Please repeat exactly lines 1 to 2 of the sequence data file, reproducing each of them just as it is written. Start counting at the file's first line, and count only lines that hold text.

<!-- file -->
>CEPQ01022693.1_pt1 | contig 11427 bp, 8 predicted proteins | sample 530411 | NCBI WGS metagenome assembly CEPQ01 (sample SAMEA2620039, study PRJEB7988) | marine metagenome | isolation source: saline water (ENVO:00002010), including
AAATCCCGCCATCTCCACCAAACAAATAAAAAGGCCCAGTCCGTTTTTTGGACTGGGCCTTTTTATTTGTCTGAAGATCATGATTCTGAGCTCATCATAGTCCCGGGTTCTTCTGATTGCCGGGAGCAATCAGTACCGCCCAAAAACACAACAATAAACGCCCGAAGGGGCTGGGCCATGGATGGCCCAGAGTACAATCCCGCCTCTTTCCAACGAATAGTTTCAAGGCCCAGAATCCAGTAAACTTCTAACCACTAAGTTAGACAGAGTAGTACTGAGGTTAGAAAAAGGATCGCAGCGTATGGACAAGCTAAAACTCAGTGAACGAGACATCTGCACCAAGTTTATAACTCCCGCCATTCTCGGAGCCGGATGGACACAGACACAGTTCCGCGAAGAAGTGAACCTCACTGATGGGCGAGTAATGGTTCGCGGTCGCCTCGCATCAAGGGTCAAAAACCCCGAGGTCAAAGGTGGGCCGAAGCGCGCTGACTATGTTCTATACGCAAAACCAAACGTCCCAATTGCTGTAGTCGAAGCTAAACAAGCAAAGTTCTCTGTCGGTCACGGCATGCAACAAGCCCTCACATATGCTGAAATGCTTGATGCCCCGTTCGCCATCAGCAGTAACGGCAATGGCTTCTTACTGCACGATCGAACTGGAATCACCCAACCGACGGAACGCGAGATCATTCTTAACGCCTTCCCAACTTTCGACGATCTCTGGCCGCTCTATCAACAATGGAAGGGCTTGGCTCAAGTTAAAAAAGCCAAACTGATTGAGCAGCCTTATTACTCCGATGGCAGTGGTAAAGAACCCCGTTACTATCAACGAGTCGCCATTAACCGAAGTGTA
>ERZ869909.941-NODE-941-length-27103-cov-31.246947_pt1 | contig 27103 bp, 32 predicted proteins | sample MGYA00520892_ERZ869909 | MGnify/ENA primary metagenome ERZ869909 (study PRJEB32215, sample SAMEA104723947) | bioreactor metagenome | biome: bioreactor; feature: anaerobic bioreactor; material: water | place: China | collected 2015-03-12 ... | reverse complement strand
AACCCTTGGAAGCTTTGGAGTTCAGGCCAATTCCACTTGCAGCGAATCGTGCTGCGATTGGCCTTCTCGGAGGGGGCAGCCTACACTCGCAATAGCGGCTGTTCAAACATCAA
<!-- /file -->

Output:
>CEPQ01022693.1_pt1 | contig 11427 bp, 8 predicted proteins | sample 530411 | NCBI WGS metagenome assembly CEPQ01 (sample SAMEA2620039, study PRJEB7988) | marine metagenome | isolation source: saline water (ENVO:00002010), including
AAATCCCGCCATCTCCACCAAACAAATAAAAAGGCCCAGTCCGTTTTTTGGACTGGGCCTTTTTATTTGTCTGAAGATCATGATTCTGAGCTCATCATAGTCCCGGGTTCTTCTGATTGCCGGGAGCAATCAGTACCGCCCAAAAACACAACAATAAACGCCCGAAGGGGCTGGGCCATGGATGGCCCAGAGTACAATCCCGCCTCTTTCCAACGAATAGTTTCAAGGCCCAGAATCCAGTAAACTTCTAACCACTAAGTTAGACAGAGTAGTACTGAGGTTAGAAAAAGGATCGCAGCGTATGGACAAGCTAAAACTCAGTGAACGAGACATCTGCACCAAGTTTATAACTCCCGCCATTCTCGGAGCCGGATGGACACAGACACAGTTCCGCGAAGAAGTGAACCTCACTGATGGGCGAGTAATGGTTCGCGGTCGCCTCGCATCAAGGGTCAAAAACCCCGAGGTCAAAGGTGGGCCGAAGCGCGCTGACTATGTTCTATACGCAAAACCAAACGTCCCAATTGCTGTAGTCGAAGCTAAACAAGCAAAGTTCTCTGTCGGTCACGGCATGCAACAAGCCCTCACATATGCTGAAATGCTTGATGCCCCGTTCGCCATCAGCAGTAACGGCAATGGCTTCTTACTGCACGATCGAACTGGAATCACCCAACCGACGGAACGCGAGATCATTCTTAACGCCTTCCCAACTTTCGACGATCTCTGGCCGCTCTATCAACAATGGAAGGGCTTGGCTCAAGTTAAAAAAGCCAAACTGATTGAGCAGCCTTATTACTCCGATGGCAGTGGTAAAGAACCCCGTTACTATCAACGAGTCGCCATTAACCGAAGTGTA